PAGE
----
Biometric e-skin from Japanese startup works wonders
From gauging golf swings to detecting Parkinson’s disease, a biometric shirt resembling a Spider-man outfit could find a place in the future of fashion.
The shirt from Tokyo-based startup Xenoma, a spinoff from the University of Tokyo, features a clothlike sensor-equipped circuit laced through the garment that monitors body movements then sends information to a smartphone.
Comfortable to wear, the shirt is also machine-washable and highly durable.
Xenoma worked with German luxury fashion maker Hugo Boss to develop “smart” golf clothing ahead of this year’s CES, an annual consumer electronics fair held in Las Vegas, which wrapped up on Jan. 12. The new sportswear provides wearers with information on their golf swing via smartphone or PC.
The startup is collaborating with other partners and exploring new applications to cash in on the growing market for wearable devices, including in preventive care and as an input controller for gaming.
Both the whole-body and upper-body varieties have Spider-Man-like lines traversing the torso and arms, which do not constrict movement. Made largely of polyester, e-shirt feels like a normal shirt owing to the soft electronic circuit.
Sensors covering the chest, shoulders, elbows, armpits and 10 other parts of the body detect movement from the forces applied.
As the shirt expands and contracts, the sensors transmit signals to a nearby smartphone or PC via a small Bluetooth device on the chest. The device is also equipped with acceleration and gyroscope sensors, which can calculate jumps, a big plus for online gaming and virtual reality applications.
Xenoma is not alone in using “internet of things,” or IoT, technology in clothes, but other companies employ electrically conductive fiber for sensors.
According to Xenoma CEO Ichiro Amimori, what makes the shirt unique is the clothlike electronic circuit, which was developed by Takao Someya, a professor at the University of Tokyo who had been conducting research on bioharmonized electronics.
The circuit is insulated to protect it from sweat and washing.
As an IoT platform, e-skin technology can also gather user information for big data applications. The startup is offering a development kit for software that utilizes data obtained through e-skin.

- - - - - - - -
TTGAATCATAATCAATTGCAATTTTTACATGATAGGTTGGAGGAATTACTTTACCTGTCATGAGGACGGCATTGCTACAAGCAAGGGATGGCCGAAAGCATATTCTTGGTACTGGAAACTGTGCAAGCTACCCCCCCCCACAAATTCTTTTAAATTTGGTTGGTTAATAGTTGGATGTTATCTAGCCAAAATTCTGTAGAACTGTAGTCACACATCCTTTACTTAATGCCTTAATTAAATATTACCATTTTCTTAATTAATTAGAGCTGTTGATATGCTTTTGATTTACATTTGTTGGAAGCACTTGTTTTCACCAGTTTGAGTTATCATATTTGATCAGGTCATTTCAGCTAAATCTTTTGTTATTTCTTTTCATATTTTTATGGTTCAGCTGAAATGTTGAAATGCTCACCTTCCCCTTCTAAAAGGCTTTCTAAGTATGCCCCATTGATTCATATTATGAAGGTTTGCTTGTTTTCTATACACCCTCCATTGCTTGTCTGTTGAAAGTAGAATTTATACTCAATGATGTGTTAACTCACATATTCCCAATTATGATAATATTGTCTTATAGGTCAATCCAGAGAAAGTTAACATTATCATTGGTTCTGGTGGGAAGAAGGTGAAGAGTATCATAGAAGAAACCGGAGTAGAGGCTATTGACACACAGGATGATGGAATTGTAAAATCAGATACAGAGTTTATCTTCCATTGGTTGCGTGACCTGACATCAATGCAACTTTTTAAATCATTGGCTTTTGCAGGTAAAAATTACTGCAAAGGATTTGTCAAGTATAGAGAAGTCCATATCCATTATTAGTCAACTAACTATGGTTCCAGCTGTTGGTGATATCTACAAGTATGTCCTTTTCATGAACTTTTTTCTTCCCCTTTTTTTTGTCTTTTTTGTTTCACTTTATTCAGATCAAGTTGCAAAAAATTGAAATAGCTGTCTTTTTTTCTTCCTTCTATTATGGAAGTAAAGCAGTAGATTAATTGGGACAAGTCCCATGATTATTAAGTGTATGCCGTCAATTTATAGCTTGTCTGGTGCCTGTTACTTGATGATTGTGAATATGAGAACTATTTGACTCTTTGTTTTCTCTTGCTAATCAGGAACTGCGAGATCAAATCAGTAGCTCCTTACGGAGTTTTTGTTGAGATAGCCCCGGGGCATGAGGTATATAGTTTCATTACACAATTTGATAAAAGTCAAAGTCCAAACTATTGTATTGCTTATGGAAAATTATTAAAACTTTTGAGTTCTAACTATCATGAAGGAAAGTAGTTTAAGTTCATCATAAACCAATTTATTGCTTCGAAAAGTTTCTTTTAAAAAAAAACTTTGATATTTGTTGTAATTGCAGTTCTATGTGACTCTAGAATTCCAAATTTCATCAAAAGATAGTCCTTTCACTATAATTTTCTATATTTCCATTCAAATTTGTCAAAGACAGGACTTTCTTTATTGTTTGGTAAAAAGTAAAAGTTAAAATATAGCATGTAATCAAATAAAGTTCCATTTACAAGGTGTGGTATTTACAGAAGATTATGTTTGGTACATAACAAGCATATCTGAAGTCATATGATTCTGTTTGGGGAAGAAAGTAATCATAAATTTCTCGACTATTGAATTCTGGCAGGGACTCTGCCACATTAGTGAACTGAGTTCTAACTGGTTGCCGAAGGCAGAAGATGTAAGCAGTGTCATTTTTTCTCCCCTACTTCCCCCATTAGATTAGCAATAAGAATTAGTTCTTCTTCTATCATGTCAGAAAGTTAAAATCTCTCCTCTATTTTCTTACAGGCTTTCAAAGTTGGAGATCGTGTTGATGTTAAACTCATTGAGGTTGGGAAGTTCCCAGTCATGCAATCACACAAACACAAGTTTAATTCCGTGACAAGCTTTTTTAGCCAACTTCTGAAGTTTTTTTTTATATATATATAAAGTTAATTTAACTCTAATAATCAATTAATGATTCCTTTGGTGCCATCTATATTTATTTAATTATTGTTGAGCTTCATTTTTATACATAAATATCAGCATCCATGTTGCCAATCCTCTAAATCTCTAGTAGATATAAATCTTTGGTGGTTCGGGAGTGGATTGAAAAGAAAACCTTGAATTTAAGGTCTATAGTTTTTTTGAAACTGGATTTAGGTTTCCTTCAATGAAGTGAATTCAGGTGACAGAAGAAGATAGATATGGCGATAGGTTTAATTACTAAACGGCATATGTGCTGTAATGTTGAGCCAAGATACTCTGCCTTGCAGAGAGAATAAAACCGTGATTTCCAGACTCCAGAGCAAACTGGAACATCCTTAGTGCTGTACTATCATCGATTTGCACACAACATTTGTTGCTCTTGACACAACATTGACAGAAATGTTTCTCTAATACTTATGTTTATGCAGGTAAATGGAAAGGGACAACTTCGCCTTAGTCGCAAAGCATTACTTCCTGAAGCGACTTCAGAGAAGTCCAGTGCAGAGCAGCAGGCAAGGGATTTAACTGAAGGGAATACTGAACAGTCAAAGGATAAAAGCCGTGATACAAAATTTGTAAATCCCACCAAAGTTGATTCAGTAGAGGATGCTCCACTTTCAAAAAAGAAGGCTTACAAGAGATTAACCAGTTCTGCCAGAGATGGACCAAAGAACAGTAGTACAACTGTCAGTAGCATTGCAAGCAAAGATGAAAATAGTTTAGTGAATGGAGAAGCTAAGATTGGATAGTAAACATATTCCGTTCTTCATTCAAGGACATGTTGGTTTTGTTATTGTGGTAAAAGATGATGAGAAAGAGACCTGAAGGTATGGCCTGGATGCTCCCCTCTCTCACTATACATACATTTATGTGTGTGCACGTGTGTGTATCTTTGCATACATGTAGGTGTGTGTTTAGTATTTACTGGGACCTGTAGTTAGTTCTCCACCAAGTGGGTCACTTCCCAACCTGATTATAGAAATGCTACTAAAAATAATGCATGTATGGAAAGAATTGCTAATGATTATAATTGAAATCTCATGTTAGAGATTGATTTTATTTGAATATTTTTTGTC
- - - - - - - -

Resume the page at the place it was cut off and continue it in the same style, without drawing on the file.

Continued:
Xenoma began offering an e-skin and software development kit to corporate customers for 500,000 yen ($4,514) in February 2017. The company also started selling e-skin to individuals for $479 in September 2017.
The startup is now collaborating with others on commercializing its technology. CEO Amimori is focusing on health care, especially preventive care, among other areas.
In March and April, the company will have Germany’s University of Duisburg-Essen conduct experiments with the shirts to monitor electrocardiograms and other health information of dementia patients and to detect changes in walking that may indicate Parkinson’s disease.
Xenoma CEO Amimori said, “We want to prevent people dying suddenly due to cardiac infarction and other causes.” This may be possible if e-shirts include an emergency alert function.
E-skin could urge wearers to exercise if it detects lethargy, and might also be configured to obtain other health information, such as heart rate and body temperature — a safety feature that could aid persons operating vehicles like taxis, trucks or heavy machinery.
In the future, Xenoma hopes to introduce a usage-fee pricing structure while keeping the cost of e-skin sold to the public at around 10,000 yen each.
It is also aiming to kick off advertising along with “watch over” and preventive care services, utilizing big data accumulated from the clothes. The services are expected to be introduced in 2019 or later.
Xenoma established a U.S. office in the state of Massachusetts in 2016 to sell e-skin to American companies and universities.
The startup aims to boost monthly e-skin sales to 100 units, targeting annual sales of 3 billion yen, including usage fees, in 2020.
U.S. research company Gartner estimates that the global market for wearable devices will nearly double from about 270 million units in 2016 to some 500 million in 2021.
Products like e-skin will likely help drive worldwide acceptance of smart apparel.
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